While motor vehicle records provide a valuable resource for marketing research and data analytics, our industry's ability to access them in New York state has been restricted. We hope to change that.
Senator Patrick Gallivan (R-59) has introduced S. 2584, a bill to clarify access to motor vehicle records in New York. It would correct a deficiency in current law unintentionally impairing some valid federally-approved uses of such records available in more than forty states. S. 2584 maintains privacy protections while allowing for appropriate research use of data by entities contracting with the state Department of Motor Vehicles, as well as other uses like battling insurance fraud, assistance to law enforcement and aiding car manufacturers with sales verification and parts distribution.
Current law only allows for record use for "(i) issuance of manufacturer's warranty, safety recall or similar notices, or (ii) statistical complications."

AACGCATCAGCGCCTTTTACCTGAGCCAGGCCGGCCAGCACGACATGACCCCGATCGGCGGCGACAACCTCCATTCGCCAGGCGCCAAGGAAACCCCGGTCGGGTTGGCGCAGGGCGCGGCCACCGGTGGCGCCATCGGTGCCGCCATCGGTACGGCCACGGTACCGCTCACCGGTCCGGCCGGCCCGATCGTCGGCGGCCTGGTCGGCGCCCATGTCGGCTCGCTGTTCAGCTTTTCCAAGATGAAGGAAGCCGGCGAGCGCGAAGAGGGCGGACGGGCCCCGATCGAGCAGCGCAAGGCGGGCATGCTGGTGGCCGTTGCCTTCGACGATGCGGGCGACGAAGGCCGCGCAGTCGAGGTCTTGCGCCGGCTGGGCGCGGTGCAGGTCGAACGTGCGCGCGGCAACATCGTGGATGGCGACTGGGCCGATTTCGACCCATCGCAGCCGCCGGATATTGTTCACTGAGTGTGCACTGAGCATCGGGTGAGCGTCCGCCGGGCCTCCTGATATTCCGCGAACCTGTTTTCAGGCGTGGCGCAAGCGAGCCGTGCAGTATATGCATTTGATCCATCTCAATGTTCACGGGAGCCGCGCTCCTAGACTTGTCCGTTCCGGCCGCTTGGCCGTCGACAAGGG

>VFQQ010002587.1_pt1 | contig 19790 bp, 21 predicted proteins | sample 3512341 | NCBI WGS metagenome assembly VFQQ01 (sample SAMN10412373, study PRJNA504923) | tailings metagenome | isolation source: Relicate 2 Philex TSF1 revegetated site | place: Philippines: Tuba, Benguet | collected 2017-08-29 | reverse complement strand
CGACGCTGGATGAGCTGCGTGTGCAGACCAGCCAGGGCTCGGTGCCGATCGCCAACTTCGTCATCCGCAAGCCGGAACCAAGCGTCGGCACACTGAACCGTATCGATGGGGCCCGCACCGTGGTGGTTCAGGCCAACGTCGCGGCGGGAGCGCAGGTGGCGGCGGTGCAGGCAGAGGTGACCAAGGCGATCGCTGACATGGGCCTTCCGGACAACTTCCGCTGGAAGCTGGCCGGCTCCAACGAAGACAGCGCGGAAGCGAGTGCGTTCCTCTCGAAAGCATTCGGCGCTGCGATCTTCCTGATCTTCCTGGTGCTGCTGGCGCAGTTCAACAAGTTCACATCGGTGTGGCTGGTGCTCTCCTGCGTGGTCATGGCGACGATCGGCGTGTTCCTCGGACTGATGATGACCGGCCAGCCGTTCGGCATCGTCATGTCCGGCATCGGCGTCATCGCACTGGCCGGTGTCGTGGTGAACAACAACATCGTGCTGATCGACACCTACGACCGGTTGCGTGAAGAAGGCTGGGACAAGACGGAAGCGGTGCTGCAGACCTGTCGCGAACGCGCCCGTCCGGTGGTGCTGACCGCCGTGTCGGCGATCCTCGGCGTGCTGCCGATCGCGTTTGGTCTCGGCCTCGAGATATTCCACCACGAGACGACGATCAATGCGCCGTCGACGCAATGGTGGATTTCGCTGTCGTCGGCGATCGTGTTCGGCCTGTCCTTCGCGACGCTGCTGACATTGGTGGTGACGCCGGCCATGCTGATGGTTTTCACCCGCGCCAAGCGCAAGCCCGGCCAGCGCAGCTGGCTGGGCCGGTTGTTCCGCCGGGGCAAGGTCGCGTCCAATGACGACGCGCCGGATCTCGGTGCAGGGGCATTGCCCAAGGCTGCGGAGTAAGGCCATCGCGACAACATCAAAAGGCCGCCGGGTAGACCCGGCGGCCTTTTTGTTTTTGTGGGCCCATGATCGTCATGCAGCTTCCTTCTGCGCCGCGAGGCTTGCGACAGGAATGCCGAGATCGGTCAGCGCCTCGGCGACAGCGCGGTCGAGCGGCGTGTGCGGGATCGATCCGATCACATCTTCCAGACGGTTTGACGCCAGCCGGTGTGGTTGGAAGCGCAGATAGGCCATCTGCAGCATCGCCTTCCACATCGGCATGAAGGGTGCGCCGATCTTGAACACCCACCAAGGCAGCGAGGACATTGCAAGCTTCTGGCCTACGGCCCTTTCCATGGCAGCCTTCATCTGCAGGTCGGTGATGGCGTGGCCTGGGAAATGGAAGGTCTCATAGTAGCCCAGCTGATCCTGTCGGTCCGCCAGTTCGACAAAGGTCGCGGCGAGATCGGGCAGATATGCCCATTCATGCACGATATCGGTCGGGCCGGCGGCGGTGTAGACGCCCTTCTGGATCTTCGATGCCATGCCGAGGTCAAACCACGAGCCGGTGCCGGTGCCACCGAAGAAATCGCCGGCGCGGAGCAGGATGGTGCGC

By contrast, S. 2584 would allow for several more uses already allowed by federal law, including: "(ii) for use in connection with … performance monitoring of motor vehicles, motor vehicle parts and dealers; motor vehicle market research activities, including survey research…" and "(v) for use in research activities, and for use in producing statistical reports, so long as the contracting party does not publish, redisclose or use personal information to contact individuals."
In so doing, S. 2584 would allow New York residents similar protections against fraud as those in most other states, prevent likely increases in automobile-related products and services, and improve the decision-making capabilities of companies, organizations and government agencies, not to mention allow for marketing research uses of such data as is common in most states. That is why we helped to craft the original federal Driver’s Privacy Protection Act in 1994, and why now the Insights Association, the premier nonprofit association representing the marketing research and analytics industry, endorses S. 2584 and urges New York to pass this legislation promptly.
UPDATE: S. 1584 faces some hurdles to passage. (IA members only)